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Hydrogen Fuel Cell Automobiles
Many companies are currently researching and developing hydrogen cars. Funding has come from both private and government sources. Development is largely the result of interests in limiting the environmental impact of automobiles, as the only emissions of fuel cells vehicles is water. As long as the hydrogen is prepared without the use of fossil fuel input, the propulsion of a fuel cell automobile will have no contribution to carbon dioxide emissions. Hydrogen fuel cell cars also travel farther on a given volume of fuel than their gasoline powers counter parts.
The drawbacks of hydrogen use are: low energy content per unit volume, high tankage weights and storage pressures, and a lack infrastructure such as fueling stations. Many companies such as General Motors and the Ford Motor Company are also downsizing or abandoning their plans to develop hydrogen cars due to production costs and market uncertainty.
Most hydrogen automobiles cost about $400,000 and are currently only available as demonstration models in limited numberers on a lease system. There is an estimated 200 hydrogen-powered cars in the United States, mostly in southern California where there are “fast-fill” hydrogen stations available. Both Japan and Germany have announced plans to open 1,000 hydrogen fill stations in support of environmentally friendly development. London’s deputy mayor, Kit Malthouse, announced plans to have a hydrogen taxi and bus system in operation by the 2012 Olympic Games.
Honda FXC Clarity
The Honda FCX Clarity is a hydrogen fuel cell automobile that was released to the consumer public in 2008. It is currently available for lease in Japan, Europe and Southern California. There is a total of 50 FCX Clarity leased in the US, 10 in Europe, and 10 in Japan. Honda believes it could start mass producing vehicles based on the FCX Clarity by 2018, but the number of available hydrogen stations is a limiting factor.
The FCX Clarity is produced in Japan on a dedicated assembly line in the Honda New Model Center. The fuel cell stacks are produced at Honda Engineering Co., Ltd. Honda hopes to produce 200 vehicles by 2010.
The FCX Clarity was the first hydrogen fuel cell-powered vehicle available for customer retail.
Iceland's Hydrogen Fuel Cell Public Bus
Hydrogen fuel cell vehicles, as stated, are incredibly expensive. Individual automobile drivers are unlikely to make such a pricey private investment, but governments and large corporations have been more willing to invest in the technology when it's utility can be enjoyed by the public. The Ecological City Transport System (ECTOS) project began in 2001 as part of the European Commission's endeavor to reduce overall emissions in Europe. Iceland seemed like a good place to start, considering its abundance of geothermal energy. As part of it's research into hydrogen fuel cells and under the direction of the European Commission, Icelandic New Energy (INE) entered into business with multinational energy corporations such as Shell, DaimlerChrysler, and NorskHydro , the University of Iceland, and the University of Stüttgart. These public buses proudly shuttled people around the city of Reykjavík from 2001 to 2005. After the ECTOS project was finished, a new project called the HyFLEET:CUTE project began, also sponsored by the European Commission. This project ended the following year, but the buses still run in Reykjavík. It is through these types of multinational, intergovernmental collaborations that such seemingly insurmountable goals can be achieved.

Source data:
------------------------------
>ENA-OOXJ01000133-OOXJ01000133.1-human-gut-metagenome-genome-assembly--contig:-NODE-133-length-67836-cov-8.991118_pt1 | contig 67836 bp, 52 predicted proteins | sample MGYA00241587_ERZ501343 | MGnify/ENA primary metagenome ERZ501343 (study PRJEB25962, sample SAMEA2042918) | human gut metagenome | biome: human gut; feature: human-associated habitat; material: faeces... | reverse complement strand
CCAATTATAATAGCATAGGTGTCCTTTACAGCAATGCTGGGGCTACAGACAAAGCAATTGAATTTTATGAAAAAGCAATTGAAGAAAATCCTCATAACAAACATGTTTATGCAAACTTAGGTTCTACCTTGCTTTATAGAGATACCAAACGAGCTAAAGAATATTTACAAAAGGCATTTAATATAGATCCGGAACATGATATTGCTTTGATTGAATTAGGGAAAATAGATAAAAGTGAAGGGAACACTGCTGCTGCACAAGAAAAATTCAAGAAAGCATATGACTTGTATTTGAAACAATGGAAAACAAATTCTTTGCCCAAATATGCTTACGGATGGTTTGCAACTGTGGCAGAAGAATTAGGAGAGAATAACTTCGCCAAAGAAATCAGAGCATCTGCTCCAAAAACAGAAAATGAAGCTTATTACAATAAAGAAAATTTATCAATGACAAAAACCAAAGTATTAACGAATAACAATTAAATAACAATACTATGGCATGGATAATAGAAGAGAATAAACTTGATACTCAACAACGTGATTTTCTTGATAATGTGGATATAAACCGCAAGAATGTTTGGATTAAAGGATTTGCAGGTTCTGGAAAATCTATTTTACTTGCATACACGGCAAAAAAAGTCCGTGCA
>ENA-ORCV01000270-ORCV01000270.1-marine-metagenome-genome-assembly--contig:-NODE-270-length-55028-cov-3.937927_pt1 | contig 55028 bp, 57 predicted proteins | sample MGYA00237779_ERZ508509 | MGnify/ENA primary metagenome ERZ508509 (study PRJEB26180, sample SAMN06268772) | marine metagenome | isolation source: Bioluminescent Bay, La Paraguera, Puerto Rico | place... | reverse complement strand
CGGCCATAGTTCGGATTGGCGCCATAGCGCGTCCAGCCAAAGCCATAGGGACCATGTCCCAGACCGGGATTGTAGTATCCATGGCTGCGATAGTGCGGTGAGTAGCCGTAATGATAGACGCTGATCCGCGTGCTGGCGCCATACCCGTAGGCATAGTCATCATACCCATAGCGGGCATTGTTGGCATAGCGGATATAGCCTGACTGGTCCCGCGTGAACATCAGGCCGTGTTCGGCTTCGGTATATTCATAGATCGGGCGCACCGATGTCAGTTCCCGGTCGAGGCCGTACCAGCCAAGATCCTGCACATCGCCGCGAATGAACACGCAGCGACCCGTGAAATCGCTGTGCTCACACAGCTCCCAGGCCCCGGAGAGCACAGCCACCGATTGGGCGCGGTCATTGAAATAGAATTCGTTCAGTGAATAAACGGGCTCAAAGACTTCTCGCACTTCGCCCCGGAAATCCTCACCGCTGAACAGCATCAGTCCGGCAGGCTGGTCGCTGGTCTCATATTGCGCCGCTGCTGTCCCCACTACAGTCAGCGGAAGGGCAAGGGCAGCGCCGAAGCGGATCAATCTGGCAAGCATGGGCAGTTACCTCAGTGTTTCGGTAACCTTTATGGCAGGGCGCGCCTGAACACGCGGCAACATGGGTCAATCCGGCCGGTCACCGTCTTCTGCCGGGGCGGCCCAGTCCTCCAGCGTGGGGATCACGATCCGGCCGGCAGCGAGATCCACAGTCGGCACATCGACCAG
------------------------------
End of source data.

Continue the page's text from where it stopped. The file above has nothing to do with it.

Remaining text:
Hydrogen fuel cells generate electricity between the reaction of hydrogen and oxygen to make water. Hydrogen can be split from H20 using electrolysis. Since the energy used for electrolysis in Icelandic buses would be drawn from a grid that is run on renewable geothermal energy, this technology has proven to be highly efficient and emits no carbon. In other contexts, the technology would be far less renewable were the energy to come from a coal fired power planet, for example.
Bridges to Hydrogen Fuel Cells: Hybrids
Appropriate technologies, or intermediate technologies as they were first described by E.F. Schumacher in his book "Small is Beautiful", were meant to be bridging mechanisms between the poor of developing nations and the wealthy of industrial nations . There is a similar relationship in the bridging of less efficient technologies of the current post-industrial era and the more efficient technologies of a zero-carbon era that we all hope for. Hybrid fuel cell vehicles that use hydrogen fuel cells in concert with batteries present an example of this type of bridge technology.
SERC/HSU Hydrogen Fueling Station
The Schatz Energy and Research Center (SERC) operates at Humboldt State University (HSU). In the years since its founding, it has made strides in hybrid bridging technologies. The University, thanks to SERC, now is home to a hydrogen fueling station that powers a Toyota FCHV (Fuel cell Hybrid Vechile), and a hydrogen powered, combustion-engine Toyota Prius . Both vehicles operate at zero-emission and represent progress in moving toward increasing use of these types of technologies, thanks to funding from the the University and the California Department of Transportation, and research from (SERC). State funding and motivation will surely be the keys to unlocking success of hydrogen fuel cell vehicles. Their private use is still far too expensive.
- Schumacher, E. F. (1973). Small is beautiful; economics as if people mattered. New York: Harper & Row.